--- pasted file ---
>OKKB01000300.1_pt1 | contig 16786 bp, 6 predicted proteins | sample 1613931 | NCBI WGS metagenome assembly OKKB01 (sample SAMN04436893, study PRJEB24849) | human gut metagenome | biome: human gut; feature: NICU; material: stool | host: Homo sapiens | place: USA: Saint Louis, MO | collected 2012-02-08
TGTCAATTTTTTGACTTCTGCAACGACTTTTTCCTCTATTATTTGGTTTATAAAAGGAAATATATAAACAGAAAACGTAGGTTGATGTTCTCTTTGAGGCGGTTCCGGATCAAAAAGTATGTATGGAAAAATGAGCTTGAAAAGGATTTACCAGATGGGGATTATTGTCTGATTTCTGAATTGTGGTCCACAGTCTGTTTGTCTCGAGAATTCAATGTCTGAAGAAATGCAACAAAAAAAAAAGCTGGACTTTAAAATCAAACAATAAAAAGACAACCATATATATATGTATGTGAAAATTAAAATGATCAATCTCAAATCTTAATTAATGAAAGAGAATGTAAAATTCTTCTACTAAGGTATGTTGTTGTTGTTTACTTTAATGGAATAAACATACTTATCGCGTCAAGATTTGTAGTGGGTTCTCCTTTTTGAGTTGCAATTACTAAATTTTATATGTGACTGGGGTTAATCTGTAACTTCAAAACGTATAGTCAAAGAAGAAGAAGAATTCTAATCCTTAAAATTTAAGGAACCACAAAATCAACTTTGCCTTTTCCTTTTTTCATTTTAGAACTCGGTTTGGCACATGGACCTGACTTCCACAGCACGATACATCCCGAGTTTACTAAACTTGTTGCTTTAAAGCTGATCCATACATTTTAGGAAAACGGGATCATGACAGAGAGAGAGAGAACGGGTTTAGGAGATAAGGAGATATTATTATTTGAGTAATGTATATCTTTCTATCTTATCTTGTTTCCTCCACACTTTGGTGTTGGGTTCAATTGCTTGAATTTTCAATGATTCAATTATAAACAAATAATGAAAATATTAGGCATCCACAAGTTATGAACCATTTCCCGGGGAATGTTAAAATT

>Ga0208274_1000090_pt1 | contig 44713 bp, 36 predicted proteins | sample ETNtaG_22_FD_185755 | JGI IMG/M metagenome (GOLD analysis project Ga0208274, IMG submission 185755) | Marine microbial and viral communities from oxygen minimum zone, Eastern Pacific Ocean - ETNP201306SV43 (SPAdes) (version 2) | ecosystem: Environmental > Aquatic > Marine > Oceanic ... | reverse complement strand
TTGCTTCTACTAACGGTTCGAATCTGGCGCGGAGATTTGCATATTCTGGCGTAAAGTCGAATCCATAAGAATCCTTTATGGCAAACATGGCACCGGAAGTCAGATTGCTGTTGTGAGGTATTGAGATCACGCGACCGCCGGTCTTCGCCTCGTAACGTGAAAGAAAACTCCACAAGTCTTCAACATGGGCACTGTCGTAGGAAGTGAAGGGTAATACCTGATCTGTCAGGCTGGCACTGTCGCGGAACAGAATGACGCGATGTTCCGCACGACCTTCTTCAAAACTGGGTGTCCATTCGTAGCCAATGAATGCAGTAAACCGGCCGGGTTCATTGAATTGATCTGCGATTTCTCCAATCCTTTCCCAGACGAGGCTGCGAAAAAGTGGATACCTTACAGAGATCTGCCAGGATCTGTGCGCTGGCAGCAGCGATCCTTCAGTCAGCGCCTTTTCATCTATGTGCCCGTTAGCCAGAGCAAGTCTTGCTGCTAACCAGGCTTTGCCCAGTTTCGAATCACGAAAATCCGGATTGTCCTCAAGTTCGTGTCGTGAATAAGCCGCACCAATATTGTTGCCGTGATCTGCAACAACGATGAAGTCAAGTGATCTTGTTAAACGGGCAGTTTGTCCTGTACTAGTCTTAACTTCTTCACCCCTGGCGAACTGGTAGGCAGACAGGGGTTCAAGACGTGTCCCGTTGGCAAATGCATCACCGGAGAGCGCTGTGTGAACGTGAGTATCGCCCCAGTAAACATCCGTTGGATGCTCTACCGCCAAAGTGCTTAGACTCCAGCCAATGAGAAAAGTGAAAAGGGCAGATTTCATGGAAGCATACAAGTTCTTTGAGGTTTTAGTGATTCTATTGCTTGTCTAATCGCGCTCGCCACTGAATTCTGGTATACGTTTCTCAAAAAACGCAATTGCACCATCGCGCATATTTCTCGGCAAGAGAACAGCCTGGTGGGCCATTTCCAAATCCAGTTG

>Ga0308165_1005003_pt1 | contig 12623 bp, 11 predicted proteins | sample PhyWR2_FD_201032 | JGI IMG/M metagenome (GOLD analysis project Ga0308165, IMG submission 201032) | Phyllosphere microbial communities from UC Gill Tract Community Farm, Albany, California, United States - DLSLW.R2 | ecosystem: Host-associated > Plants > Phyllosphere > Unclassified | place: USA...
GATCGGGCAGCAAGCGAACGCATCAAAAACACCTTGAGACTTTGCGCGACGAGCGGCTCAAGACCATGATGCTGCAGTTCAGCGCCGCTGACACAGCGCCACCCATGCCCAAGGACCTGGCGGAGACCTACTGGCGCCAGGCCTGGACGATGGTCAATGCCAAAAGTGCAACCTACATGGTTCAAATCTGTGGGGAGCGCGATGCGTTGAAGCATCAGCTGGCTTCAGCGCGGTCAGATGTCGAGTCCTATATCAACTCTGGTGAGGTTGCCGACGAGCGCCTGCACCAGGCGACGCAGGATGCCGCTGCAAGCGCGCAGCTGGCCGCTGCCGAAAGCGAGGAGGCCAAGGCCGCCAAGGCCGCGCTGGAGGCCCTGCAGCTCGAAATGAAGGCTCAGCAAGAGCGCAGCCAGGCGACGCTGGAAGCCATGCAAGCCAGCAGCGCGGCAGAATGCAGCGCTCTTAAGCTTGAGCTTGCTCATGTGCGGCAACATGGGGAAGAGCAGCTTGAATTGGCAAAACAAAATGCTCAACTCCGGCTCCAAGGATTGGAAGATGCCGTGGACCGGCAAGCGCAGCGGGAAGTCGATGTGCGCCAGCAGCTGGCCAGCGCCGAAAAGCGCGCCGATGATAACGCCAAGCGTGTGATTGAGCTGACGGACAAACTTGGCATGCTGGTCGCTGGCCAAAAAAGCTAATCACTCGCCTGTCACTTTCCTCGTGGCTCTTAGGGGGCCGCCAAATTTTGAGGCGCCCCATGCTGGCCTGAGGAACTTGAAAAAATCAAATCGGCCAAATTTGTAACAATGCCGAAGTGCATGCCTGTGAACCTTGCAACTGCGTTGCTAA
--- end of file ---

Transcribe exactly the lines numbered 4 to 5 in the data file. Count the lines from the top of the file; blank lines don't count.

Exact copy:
TTGCTTCTACTAACGGTTCGAATCTGGCGCGGAGATTTGCATATTCTGGCGTAAAGTCGAATCCATAAGAATCCTTTATGGCAAACATGGCACCGGAAGTCAGATTGCTGTTGTGAGGTATTGAGATCACGCGACCGCCGGTCTTCGCCTCGTAACGTGAAAGAAAACTCCACAAGTCTTCAACATGGGCACTGTCGTAGGAAGTGAAGGGTAATACCTGATCTGTCAGGCTGGCACTGTCGCGGAACAGAATGACGCGATGTTCCGCACGACCTTCTTCAAAACTGGGTGTCCATTCGTAGCCAATGAATGCAGTAAACCGGCCGGGTTCATTGAATTGATCTGCGATTTCTCCAATCCTTTCCCAGACGAGGCTGCGAAAAAGTGGATACCTTACAGAGATCTGCCAGGATCTGTGCGCTGGCAGCAGCGATCCTTCAGTCAGCGCCTTTTCATCTATGTGCCCGTTAGCCAGAGCAAGTCTTGCTGCTAACCAGGCTTTGCCCAGTTTCGAATCACGAAAATCCGGATTGTCCTCAAGTTCGTGTCGTGAATAAGCCGCACCAATATTGTTGCCGTGATCTGCAACAACGATGAAGTCAAGTGATCTTGTTAAACGGGCAGTTTGTCCTGTACTAGTCTTAACTTCTTCACCCCTGGCGAACTGGTAGGCAGACAGGGGTTCAAGACGTGTCCCGTTGGCAAATGCATCACCGGAGAGCGCTGTGTGAACGTGAGTATCGCCCCAGTAAACATCCGTTGGATGCTCTACCGCCAAAGTGCTTAGACTCCAGCCAATGAGAAAAGTGAAAAGGGCAGATTTCATGGAAGCATACAAGTTCTTTGAGGTTTTAGTGATTCTATTGCTTGTCTAATCGCGCTCGCCACTGAATTCTGGTATACGTTTCTCAAAAAACGCAATTGCACCATCGCGCATATTTCTCGGCAAGAGAACAGCCTGGTGGGCCATTTCCAAATCCAGTTG

>Ga0308165_1005003_pt1 | contig 12623 bp, 11 predicted proteins | sample PhyWR2_FD_201032 | JGI IMG/M metagenome (GOLD analysis project Ga0308165, IMG submission 201032) | Phyllosphere microbial communities from UC Gill Tract Community Farm, Albany, California, United States - DLSLW.R2 | ecosystem: Host-associated > Plants > Phyllosphere > Unclassified | place: USA...